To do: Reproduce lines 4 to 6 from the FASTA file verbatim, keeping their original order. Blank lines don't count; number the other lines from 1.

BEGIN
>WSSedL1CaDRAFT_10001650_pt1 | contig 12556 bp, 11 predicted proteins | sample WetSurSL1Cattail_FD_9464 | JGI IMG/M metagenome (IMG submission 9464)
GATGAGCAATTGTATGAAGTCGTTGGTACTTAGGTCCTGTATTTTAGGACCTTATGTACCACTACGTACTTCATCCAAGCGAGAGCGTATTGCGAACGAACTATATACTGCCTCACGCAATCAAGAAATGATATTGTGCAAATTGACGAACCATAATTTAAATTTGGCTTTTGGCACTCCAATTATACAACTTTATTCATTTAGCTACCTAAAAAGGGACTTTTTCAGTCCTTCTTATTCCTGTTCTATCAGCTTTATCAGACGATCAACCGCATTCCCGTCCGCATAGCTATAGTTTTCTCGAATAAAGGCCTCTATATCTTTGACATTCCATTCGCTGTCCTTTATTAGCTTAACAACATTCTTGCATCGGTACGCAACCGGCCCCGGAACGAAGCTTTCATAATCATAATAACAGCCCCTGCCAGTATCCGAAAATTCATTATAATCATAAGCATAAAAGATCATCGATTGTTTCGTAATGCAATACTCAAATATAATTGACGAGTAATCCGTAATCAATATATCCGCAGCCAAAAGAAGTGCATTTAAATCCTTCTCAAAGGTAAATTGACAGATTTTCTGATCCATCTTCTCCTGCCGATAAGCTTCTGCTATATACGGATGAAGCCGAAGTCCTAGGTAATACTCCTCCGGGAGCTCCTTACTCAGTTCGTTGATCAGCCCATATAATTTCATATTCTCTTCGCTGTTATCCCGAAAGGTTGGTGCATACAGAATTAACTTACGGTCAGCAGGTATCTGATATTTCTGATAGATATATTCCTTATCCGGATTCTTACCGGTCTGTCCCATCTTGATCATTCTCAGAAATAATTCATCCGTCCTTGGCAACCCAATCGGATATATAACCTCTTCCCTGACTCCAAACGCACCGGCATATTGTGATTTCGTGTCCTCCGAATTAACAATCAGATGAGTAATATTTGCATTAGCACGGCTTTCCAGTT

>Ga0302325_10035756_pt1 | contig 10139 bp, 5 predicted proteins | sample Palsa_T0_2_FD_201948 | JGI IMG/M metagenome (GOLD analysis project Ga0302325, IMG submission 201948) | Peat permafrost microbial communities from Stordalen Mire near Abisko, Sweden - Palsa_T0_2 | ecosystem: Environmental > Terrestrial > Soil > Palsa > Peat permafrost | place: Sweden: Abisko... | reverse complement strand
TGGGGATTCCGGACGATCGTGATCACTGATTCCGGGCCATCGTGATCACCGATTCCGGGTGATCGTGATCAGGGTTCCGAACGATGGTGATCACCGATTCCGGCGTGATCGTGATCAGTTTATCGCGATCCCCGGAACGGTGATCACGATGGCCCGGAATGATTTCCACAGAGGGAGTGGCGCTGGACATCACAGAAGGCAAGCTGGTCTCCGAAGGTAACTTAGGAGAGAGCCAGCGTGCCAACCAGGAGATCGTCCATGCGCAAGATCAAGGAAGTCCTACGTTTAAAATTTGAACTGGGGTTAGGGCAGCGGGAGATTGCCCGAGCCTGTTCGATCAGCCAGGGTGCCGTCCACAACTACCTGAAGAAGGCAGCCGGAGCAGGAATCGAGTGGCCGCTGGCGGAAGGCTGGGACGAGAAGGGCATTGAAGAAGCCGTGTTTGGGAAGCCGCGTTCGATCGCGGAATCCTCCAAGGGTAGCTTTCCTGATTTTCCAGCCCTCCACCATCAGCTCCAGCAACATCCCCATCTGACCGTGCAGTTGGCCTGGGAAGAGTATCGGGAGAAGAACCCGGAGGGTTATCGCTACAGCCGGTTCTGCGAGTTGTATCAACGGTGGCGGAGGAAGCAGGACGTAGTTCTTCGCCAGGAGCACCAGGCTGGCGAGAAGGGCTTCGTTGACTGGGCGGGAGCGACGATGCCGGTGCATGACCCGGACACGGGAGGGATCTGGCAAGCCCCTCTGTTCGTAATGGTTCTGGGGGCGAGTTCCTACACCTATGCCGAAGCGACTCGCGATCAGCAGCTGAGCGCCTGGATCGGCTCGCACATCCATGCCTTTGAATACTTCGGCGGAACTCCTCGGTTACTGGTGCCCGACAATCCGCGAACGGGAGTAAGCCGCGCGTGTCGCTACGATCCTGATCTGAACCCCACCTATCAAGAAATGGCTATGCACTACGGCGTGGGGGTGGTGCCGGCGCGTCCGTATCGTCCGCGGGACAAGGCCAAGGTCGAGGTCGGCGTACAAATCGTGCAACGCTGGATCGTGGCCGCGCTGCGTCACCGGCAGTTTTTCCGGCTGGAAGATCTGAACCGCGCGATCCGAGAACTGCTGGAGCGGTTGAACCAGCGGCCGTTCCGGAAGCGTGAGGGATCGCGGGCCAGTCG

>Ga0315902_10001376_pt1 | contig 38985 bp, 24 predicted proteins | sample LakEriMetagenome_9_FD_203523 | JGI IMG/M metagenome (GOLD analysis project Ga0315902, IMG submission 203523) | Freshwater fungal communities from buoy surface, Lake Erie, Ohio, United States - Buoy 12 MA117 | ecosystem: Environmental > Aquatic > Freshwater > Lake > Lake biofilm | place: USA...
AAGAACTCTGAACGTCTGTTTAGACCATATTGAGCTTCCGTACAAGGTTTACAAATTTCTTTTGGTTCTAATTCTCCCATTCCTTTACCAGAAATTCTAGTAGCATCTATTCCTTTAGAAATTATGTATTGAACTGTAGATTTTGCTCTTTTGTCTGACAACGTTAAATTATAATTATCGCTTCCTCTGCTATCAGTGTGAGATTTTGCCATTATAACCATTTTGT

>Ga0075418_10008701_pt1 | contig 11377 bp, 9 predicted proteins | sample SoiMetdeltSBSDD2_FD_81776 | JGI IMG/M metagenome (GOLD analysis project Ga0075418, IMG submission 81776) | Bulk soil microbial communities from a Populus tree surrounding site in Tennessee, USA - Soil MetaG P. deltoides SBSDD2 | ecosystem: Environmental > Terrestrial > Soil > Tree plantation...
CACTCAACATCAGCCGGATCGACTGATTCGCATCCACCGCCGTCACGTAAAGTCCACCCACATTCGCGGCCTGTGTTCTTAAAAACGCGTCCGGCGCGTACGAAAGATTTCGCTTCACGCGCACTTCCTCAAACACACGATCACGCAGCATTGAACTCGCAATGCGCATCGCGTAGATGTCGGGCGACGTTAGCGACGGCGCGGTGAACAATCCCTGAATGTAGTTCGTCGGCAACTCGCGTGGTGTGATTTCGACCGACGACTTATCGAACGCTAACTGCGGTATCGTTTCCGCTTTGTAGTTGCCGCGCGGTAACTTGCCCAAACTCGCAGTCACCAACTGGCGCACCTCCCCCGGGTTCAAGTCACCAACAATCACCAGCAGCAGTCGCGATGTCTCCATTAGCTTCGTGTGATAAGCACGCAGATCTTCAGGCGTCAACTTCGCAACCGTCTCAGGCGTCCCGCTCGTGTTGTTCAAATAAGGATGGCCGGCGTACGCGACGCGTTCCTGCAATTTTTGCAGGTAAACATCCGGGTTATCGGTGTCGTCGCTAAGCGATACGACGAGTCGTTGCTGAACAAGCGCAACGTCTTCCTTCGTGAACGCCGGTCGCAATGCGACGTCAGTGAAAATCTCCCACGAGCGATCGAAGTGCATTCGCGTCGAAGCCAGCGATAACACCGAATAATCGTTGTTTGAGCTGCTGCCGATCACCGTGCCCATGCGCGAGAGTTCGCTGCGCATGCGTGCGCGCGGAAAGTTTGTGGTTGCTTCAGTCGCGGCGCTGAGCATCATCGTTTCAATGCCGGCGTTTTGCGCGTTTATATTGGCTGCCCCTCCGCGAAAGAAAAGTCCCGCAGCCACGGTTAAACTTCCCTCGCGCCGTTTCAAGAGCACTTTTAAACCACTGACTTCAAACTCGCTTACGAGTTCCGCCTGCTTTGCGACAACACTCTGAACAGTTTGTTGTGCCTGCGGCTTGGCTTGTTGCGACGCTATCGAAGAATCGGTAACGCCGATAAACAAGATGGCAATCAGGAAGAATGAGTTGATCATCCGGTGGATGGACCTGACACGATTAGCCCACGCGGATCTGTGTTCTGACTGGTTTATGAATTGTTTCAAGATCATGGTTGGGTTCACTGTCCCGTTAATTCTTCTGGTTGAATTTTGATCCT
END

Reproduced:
TGGGGATTCCGGACGATCGTGATCACTGATTCCGGGCCATCGTGATCACCGATTCCGGGTGATCGTGATCAGGGTTCCGAACGATGGTGATCACCGATTCCGGCGTGATCGTGATCAGTTTATCGCGATCCCCGGAACGGTGATCACGATGGCCCGGAATGATTTCCACAGAGGGAGTGGCGCTGGACATCACAGAAGGCAAGCTGGTCTCCGAAGGTAACTTAGGAGAGAGCCAGCGTGCCAACCAGGAGATCGTCCATGCGCAAGATCAAGGAAGTCCTACGTTTAAAATTTGAACTGGGGTTAGGGCAGCGGGAGATTGCCCGAGCCTGTTCGATCAGCCAGGGTGCCGTCCACAACTACCTGAAGAAGGCAGCCGGAGCAGGAATCGAGTGGCCGCTGGCGGAAGGCTGGGACGAGAAGGGCATTGAAGAAGCCGTGTTTGGGAAGCCGCGTTCGATCGCGGAATCCTCCAAGGGTAGCTTTCCTGATTTTCCAGCCCTCCACCATCAGCTCCAGCAACATCCCCATCTGACCGTGCAGTTGGCCTGGGAAGAGTATCGGGAGAAGAACCCGGAGGGTTATCGCTACAGCCGGTTCTGCGAGTTGTATCAACGGTGGCGGAGGAAGCAGGACGTAGTTCTTCGCCAGGAGCACCAGGCTGGCGAGAAGGGCTTCGTTGACTGGGCGGGAGCGACGATGCCGGTGCATGACCCGGACACGGGAGGGATCTGGCAAGCCCCTCTGTTCGTAATGGTTCTGGGGGCGAGTTCCTACACCTATGCCGAAGCGACTCGCGATCAGCAGCTGAGCGCCTGGATCGGCTCGCACATCCATGCCTTTGAATACTTCGGCGGAACTCCTCGGTTACTGGTGCCCGACAATCCGCGAACGGGAGTAAGCCGCGCGTGTCGCTACGATCCTGATCTGAACCCCACCTATCAAGAAATGGCTATGCACTACGGCGTGGGGGTGGTGCCGGCGCGTCCGTATCGTCCGCGGGACAAGGCCAAGGTCGAGGTCGGCGTACAAATCGTGCAACGCTGGATCGTGGCCGCGCTGCGTCACCGGCAGTTTTTCCGGCTGGAAGATCTGAACCGCGCGATCCGAGAACTGCTGGAGCGGTTGAACCAGCGGCCGTTCCGGAAGCGTGAGGGATCGCGGGCCAGTCG

>Ga0315902_10001376_pt1 | contig 38985 bp, 24 predicted proteins | sample LakEriMetagenome_9_FD_203523 | JGI IMG/M metagenome (GOLD analysis project Ga0315902, IMG submission 203523) | Freshwater fungal communities from buoy surface, Lake Erie, Ohio, United States - Buoy 12 MA117 | ecosystem: Environmental > Aquatic > Freshwater > Lake > Lake biofilm | place: USA...
AAGAACTCTGAACGTCTGTTTAGACCATATTGAGCTTCCGTACAAGGTTTACAAATTTCTTTTGGTTCTAATTCTCCCATTCCTTTACCAGAAATTCTAGTAGCATCTATTCCTTTAGAAATTATGTATTGAACTGTAGATTTTGCTCTTTTGTCTGACAACGTTAAATTATAATTATCGCTTCCTCTGCTATCAGTGTGAGATTTTGCCATTATAACCATTTTGT